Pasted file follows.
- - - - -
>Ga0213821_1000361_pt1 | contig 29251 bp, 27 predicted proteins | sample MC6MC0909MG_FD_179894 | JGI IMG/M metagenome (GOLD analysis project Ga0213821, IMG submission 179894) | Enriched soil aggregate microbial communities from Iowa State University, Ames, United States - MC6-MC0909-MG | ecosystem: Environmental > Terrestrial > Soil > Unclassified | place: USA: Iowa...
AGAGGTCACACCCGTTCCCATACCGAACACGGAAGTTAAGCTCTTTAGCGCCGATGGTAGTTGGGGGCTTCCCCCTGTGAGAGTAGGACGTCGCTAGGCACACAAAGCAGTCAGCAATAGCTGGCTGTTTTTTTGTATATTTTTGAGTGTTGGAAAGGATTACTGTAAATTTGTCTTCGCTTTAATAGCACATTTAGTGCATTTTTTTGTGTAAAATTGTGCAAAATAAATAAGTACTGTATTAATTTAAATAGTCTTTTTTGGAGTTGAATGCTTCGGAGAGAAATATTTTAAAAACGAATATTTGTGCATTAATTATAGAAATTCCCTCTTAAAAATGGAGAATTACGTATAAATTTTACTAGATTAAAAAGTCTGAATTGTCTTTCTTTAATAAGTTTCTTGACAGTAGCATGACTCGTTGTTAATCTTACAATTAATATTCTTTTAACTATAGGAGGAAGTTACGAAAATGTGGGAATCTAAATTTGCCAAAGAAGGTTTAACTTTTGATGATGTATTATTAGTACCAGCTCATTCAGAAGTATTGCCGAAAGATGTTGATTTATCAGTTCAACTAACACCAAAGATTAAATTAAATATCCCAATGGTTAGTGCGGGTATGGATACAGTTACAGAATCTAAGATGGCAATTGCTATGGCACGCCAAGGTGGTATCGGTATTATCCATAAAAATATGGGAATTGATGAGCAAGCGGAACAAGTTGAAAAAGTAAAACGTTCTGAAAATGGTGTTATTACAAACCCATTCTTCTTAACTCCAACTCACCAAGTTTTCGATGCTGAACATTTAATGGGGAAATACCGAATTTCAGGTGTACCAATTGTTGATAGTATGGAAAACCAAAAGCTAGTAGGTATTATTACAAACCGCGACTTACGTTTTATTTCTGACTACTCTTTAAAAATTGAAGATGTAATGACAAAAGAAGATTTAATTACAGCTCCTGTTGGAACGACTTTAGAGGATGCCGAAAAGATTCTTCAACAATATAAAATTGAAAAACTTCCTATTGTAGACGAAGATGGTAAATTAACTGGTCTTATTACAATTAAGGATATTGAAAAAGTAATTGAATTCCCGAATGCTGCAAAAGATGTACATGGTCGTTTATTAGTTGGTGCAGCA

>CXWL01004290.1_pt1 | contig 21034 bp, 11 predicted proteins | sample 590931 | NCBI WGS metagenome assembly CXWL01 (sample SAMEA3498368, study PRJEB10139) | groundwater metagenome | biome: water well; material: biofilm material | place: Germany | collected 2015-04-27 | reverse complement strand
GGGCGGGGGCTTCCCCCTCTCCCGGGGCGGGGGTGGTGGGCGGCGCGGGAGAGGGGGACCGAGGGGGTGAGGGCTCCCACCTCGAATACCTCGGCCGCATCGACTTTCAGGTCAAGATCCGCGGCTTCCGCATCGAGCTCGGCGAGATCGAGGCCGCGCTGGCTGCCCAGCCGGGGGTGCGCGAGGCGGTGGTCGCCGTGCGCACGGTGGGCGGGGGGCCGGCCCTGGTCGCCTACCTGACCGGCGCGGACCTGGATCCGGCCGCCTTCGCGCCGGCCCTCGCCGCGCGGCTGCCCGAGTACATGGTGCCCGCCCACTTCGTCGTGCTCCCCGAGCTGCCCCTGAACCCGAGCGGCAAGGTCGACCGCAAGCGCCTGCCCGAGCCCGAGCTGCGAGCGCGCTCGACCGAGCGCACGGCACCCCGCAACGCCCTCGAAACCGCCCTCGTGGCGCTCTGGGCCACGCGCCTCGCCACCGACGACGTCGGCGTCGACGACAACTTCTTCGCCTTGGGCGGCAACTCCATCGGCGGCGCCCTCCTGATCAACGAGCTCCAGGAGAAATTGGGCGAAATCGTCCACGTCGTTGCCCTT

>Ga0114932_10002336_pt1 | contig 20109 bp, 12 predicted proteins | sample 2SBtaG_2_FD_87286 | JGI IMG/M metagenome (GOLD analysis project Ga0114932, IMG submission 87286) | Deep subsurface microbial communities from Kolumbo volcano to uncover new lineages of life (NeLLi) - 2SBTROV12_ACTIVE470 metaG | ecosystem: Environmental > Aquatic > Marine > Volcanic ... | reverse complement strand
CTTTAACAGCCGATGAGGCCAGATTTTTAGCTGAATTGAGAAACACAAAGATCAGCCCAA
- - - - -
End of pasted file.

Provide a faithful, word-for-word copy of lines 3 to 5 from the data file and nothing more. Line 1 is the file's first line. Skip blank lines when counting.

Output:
>CXWL01004290.1_pt1 | contig 21034 bp, 11 predicted proteins | sample 590931 | NCBI WGS metagenome assembly CXWL01 (sample SAMEA3498368, study PRJEB10139) | groundwater metagenome | biome: water well; material: biofilm material | place: Germany | collected 2015-04-27 | reverse complement strand
GGGCGGGGGCTTCCCCCTCTCCCGGGGCGGGGGTGGTGGGCGGCGCGGGAGAGGGGGACCGAGGGGGTGAGGGCTCCCACCTCGAATACCTCGGCCGCATCGACTTTCAGGTCAAGATCCGCGGCTTCCGCATCGAGCTCGGCGAGATCGAGGCCGCGCTGGCTGCCCAGCCGGGGGTGCGCGAGGCGGTGGTCGCCGTGCGCACGGTGGGCGGGGGGCCGGCCCTGGTCGCCTACCTGACCGGCGCGGACCTGGATCCGGCCGCCTTCGCGCCGGCCCTCGCCGCGCGGCTGCCCGAGTACATGGTGCCCGCCCACTTCGTCGTGCTCCCCGAGCTGCCCCTGAACCCGAGCGGCAAGGTCGACCGCAAGCGCCTGCCCGAGCCCGAGCTGCGAGCGCGCTCGACCGAGCGCACGGCACCCCGCAACGCCCTCGAAACCGCCCTCGTGGCGCTCTGGGCCACGCGCCTCGCCACCGACGACGTCGGCGTCGACGACAACTTCTTCGCCTTGGGCGGCAACTCCATCGGCGGCGCCCTCCTGATCAACGAGCTCCAGGAGAAATTGGGCGAAATCGTCCACGTCGTTGCCCTT

>Ga0114932_10002336_pt1 | contig 20109 bp, 12 predicted proteins | sample 2SBtaG_2_FD_87286 | JGI IMG/M metagenome (GOLD analysis project Ga0114932, IMG submission 87286) | Deep subsurface microbial communities from Kolumbo volcano to uncover new lineages of life (NeLLi) - 2SBTROV12_ACTIVE470 metaG | ecosystem: Environmental > Aquatic > Marine > Volcanic ... | reverse complement strand